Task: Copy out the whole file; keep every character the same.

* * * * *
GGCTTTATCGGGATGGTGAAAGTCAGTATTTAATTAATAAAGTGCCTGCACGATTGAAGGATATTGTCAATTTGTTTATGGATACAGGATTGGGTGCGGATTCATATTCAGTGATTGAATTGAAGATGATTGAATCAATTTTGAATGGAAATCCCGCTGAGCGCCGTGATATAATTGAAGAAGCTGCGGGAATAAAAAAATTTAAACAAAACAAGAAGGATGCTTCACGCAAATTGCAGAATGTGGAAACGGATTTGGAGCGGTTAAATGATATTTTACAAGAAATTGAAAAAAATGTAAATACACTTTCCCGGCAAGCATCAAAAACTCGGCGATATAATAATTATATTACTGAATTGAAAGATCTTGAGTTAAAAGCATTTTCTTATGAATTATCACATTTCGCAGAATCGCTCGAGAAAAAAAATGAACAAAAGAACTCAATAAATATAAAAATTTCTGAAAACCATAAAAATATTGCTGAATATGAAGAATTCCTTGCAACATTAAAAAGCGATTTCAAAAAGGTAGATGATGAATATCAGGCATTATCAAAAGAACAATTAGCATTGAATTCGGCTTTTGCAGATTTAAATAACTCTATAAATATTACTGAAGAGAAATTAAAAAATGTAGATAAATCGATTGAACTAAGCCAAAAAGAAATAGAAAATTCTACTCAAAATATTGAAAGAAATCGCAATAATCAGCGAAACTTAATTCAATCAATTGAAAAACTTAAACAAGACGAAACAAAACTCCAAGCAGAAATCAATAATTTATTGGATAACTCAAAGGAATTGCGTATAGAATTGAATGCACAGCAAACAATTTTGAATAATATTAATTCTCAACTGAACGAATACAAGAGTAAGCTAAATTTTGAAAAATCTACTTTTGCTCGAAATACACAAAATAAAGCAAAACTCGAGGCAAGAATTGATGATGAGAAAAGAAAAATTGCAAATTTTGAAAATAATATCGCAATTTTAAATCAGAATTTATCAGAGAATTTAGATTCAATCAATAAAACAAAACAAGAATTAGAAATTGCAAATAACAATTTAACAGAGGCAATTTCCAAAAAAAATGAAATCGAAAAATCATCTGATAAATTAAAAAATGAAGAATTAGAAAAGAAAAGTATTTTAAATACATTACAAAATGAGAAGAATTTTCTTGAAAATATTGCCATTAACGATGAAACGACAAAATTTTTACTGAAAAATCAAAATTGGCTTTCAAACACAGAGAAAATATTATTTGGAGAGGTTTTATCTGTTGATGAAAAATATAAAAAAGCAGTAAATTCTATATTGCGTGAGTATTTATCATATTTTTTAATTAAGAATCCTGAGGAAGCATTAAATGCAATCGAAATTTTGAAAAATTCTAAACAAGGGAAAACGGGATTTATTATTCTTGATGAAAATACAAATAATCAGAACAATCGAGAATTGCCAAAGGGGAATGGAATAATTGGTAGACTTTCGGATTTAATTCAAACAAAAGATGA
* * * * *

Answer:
GGCTTTATCGGGATGGTGAAAGTCAGTATTTAATTAATAAAGTGCCTGCACGATTGAAGGATATTGTCAATTTGTTTATGGATACAGGATTGGGTGCGGATTCATATTCAGTGATTGAATTGAAGATGATTGAATCAATTTTGAATGGAAATCCCGCTGAGCGCCGTGATATAATTGAAGAAGCTGCGGGAATAAAAAAATTTAAACAAAACAAGAAGGATGCTTCACGCAAATTGCAGAATGTGGAAACGGATTTGGAGCGGTTAAATGATATTTTACAAGAAATTGAAAAAAATGTAAATACACTTTCCCGGCAAGCATCAAAAACTCGGCGATATAATAATTATATTACTGAATTGAAAGATCTTGAGTTAAAAGCATTTTCTTATGAATTATCACATTTCGCAGAATCGCTCGAGAAAAAAAATGAACAAAAGAACTCAATAAATATAAAAATTTCTGAAAACCATAAAAATATTGCTGAATATGAAGAATTCCTTGCAACATTAAAAAGCGATTTCAAAAAGGTAGATGATGAATATCAGGCATTATCAAAAGAACAATTAGCATTGAATTCGGCTTTTGCAGATTTAAATAACTCTATAAATATTACTGAAGAGAAATTAAAAAATGTAGATAAATCGATTGAACTAAGCCAAAAAGAAATAGAAAATTCTACTCAAAATATTGAAAGAAATCGCAATAATCAGCGAAACTTAATTCAATCAATTGAAAAACTTAAACAAGACGAAACAAAACTCCAAGCAGAAATCAATAATTTATTGGATAACTCAAAGGAATTGCGTATAGAATTGAATGCACAGCAAACAATTTTGAATAATATTAATTCTCAACTGAACGAATACAAGAGTAAGCTAAATTTTGAAAAATCTACTTTTGCTCGAAATACACAAAATAAAGCAAAACTCGAGGCAAGAATTGATGATGAGAAAAGAAAAATTGCAAATTTTGAAAATAATATCGCAATTTTAAATCAGAATTTATCAGAGAATTTAGATTCAATCAATAAAACAAAACAAGAATTAGAAATTGCAAATAACAATTTAACAGAGGCAATTTCCAAAAAAAATGAAATCGAAAAATCATCTGATAAATTAAAAAATGAAGAATTAGAAAAGAAAAGTATTTTAAATACATTACAAAATGAGAAGAATTTTCTTGAAAATATTGCCATTAACGATGAAACGACAAAATTTTTACTGAAAAATCAAAATTGGCTTTCAAACACAGAGAAAATATTATTTGGAGAGGTTTTATCTGTTGATGAAAAATATAAAAAAGCAGTAAATTCTATATTGCGTGAGTATTTATCATATTTTTTAATTAAGAATCCTGAGGAAGCATTAAATGCAATCGAAATTTTGAAAAATTCTAAACAAGGGAAAACGGGATTTATTATTCTTGATGAAAATACAAATAATCAGAACAATCGAGAATTGCCAAAGGGGAATGGAATAATTGGTAGACTTTCGGATTTAATTCAAACAAAAGATGA